or SMM1-FIRS1 itself contributes to the illumination of the bow nebulosity, due to the
scattering of the polarization vector directions. In the midway from SMM1-FIRS1 to this
bow nebulosity, there exist some faint knots that are almost H2emission (see Figure 3 of
Hodapp 1999), but no polarization is detectable for these knots.
The chain of nebulosity knots, located just south-east to the 3 mm continuum core
S68Nc (Testi & Sargent 1998; Williams & Myers 2000), was reported to be H2emission jets
that originate from the 3mm subknot a3/S68Nc (Hodapp 1999). Although only several
polarization vectors are shown toward these knots, they could imply that their polarization
direction is nearly perpendicular to the jet elongation.
A nebulosity protruding from EC38/S68Nb is seen, and its polarization vectors appear
to be nearly perpendicular to the protruding direction. A faint, small, elongated nebulosity is
recognized just south-east to SMM10-IR. Although some nebulosities illuminated from SVS
2 are also seen near SMM10-IR, this nebulosity is most likely a nebulosity related to SMM10-
IR based on its morphology. No information is available on whether these two nebulosities
are shock-excited H2emission or not, because they are out of Figure 3 of Hodapp (1999).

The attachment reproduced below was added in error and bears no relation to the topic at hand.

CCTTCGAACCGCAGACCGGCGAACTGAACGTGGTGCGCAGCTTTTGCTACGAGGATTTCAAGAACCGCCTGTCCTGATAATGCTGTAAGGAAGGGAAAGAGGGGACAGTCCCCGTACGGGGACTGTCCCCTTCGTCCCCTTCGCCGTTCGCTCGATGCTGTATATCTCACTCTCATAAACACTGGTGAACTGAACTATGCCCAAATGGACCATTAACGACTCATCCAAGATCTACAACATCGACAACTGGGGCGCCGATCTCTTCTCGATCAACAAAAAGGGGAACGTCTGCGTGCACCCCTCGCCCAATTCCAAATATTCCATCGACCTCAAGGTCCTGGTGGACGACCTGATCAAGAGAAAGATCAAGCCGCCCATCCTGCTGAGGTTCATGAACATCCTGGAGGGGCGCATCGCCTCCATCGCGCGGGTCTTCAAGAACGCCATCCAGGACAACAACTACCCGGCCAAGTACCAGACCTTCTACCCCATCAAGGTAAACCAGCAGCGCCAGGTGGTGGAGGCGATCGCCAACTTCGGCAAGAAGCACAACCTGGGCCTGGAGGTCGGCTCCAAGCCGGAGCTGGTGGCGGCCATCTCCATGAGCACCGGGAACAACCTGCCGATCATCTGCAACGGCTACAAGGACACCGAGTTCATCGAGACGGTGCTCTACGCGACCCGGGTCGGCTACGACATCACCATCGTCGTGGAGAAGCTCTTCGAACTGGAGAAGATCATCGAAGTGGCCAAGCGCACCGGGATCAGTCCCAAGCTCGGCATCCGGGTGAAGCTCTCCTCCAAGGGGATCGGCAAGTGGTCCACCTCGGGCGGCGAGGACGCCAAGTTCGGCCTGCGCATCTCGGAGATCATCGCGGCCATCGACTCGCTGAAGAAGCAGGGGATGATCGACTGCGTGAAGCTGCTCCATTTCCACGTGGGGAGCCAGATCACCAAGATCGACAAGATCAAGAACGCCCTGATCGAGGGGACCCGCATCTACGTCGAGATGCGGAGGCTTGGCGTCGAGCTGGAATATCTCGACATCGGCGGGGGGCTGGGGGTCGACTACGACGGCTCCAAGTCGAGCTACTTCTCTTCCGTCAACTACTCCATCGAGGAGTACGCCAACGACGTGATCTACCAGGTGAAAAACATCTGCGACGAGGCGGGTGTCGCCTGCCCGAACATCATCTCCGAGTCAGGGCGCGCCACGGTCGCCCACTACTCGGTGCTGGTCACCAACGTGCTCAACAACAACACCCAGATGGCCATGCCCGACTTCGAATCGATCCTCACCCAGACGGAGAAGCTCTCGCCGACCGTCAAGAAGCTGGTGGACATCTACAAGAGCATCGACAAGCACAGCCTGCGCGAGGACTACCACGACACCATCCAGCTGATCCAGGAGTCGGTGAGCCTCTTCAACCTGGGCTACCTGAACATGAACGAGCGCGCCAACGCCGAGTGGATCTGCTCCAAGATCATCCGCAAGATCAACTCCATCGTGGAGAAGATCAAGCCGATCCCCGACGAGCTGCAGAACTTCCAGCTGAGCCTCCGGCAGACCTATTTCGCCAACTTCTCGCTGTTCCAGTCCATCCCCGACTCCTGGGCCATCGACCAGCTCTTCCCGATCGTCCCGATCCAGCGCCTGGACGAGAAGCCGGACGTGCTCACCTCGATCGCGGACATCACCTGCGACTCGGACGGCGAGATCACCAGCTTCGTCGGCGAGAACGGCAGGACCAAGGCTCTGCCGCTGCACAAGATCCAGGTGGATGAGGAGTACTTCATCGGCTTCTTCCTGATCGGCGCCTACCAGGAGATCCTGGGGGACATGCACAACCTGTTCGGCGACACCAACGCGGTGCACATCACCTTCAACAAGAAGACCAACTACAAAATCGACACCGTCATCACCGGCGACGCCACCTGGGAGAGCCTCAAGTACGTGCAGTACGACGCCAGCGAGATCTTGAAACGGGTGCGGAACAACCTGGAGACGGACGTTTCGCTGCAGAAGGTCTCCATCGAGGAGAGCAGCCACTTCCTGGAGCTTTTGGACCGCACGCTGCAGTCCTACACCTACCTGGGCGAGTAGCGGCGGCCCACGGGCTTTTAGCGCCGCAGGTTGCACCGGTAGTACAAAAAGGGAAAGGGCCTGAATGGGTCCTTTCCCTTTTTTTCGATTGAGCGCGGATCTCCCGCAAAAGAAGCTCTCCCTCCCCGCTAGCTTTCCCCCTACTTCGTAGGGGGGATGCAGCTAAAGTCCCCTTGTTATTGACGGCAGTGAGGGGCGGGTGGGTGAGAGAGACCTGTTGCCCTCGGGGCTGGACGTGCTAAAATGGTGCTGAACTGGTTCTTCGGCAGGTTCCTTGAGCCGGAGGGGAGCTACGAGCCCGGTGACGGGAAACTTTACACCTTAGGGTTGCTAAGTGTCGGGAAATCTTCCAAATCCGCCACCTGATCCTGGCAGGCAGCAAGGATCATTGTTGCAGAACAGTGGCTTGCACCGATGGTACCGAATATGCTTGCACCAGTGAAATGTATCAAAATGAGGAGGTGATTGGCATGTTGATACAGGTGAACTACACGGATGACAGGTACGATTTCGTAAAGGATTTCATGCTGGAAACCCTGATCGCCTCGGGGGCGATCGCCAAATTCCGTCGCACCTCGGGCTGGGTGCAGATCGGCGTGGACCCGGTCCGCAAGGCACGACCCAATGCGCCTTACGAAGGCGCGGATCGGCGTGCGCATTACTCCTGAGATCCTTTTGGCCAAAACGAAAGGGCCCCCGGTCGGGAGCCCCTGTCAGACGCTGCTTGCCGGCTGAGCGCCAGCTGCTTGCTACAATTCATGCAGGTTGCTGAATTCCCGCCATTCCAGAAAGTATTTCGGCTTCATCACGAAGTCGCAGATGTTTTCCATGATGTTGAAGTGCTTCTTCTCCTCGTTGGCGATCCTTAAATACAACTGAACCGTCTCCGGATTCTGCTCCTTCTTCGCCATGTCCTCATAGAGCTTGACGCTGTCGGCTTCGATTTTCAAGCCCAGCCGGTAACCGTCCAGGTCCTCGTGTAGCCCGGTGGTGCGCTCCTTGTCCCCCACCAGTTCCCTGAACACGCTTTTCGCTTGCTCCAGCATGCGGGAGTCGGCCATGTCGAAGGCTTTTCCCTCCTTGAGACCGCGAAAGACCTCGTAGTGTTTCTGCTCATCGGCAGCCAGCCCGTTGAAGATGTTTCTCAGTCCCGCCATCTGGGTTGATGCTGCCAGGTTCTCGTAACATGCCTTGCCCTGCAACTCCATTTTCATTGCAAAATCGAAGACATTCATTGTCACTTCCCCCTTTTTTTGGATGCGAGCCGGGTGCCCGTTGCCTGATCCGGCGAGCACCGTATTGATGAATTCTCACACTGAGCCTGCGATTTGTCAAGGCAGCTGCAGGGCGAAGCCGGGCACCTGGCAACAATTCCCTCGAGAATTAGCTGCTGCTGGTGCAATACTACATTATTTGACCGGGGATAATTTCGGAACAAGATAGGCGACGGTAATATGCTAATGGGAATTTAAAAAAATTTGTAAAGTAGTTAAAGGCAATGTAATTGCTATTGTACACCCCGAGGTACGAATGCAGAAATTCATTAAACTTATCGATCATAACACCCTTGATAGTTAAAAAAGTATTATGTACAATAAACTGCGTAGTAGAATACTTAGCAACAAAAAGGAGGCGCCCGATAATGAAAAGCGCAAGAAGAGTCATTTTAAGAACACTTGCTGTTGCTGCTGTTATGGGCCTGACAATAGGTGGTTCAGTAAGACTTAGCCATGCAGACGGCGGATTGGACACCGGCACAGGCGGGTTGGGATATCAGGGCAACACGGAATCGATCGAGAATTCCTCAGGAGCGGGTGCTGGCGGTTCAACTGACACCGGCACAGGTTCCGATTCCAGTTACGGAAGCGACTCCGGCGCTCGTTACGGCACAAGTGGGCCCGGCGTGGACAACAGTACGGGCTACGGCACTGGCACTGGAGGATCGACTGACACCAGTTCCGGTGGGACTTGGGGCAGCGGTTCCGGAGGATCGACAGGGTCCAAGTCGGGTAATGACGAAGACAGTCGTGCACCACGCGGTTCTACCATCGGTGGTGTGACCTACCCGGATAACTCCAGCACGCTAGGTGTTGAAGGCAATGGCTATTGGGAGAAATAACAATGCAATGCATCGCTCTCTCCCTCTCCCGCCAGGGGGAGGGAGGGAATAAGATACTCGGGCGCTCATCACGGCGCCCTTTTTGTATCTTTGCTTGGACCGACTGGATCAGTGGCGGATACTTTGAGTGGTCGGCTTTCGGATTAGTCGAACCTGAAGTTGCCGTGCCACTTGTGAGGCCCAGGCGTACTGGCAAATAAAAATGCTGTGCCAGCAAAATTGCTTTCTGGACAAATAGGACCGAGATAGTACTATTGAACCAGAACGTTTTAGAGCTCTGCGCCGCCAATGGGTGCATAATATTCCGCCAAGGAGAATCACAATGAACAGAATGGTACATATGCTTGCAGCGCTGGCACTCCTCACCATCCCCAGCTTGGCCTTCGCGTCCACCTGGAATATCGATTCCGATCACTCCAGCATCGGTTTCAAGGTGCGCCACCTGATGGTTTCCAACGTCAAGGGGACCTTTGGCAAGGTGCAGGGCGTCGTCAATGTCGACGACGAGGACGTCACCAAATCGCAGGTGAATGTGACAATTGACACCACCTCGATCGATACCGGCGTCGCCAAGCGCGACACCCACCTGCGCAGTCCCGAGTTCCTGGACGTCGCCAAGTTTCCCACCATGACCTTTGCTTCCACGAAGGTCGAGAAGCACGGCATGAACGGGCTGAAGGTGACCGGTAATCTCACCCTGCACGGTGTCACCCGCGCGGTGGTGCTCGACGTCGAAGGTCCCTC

We note that no H-band emission is detectable toward SMM10-IR, while very week H-band
continuum is seen toward the nebulosity protruding from EC38/S68Nb.
3.3.Polarizations of point sources
We have measured H and Ks polarization for point sources, in order to examine the mag-
netic field structures. Only the sources with photometric errors of <0.1 mag and P/∆P > 3
were used for analysis.
The top panel of Figure 5 presents the polarization degrees at H versus H − Ks color
diagram for sources having polarization errors of < 0.3%. YSOs identified by Winston et al.
(2007) are not included in this diagram. In this diagram, the maximum of polarization degree
at an H − K color is roughly proportional to the H − K color, i.e., the extinction, having
consistency that the origin of the polarization is dichroic absorption. Therefore, we consider
the polarization of these point sources as the polarization of the dichroic origin, and that
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their polarization vectors represent the directions of the local magnetic field averaged over
their line of sight of the sources. In the nearby star forming regions such as the Taurus and
Ophiuchus clouds, the highest value of the maximum polarization efficiency was reported to
be P(H)/E(H −K) = 4.6 or P(H)/A(H) = 1.6 (Kusakabe et al. 2008), which were derived
from the data of Whittet et al. (2008). In Figure 5, a dashed line represents P(H)/(H −
Ks) = 4.6 where the offset of the intrinsic H − Ks color is ignored. Our sources have the
maximum polarization efficiency of P(H)/(H −Ks) = 6.2 (thick line) similar to that of the
nearby star forming regions, and this is also consistent with the dichroic origin.
The bottom panel of Figure 5 shows the H-band polarization angles of the point sources
with P < 6.2(H − Ks), of which the polarization vectors are shown in Figure 6. YSOs are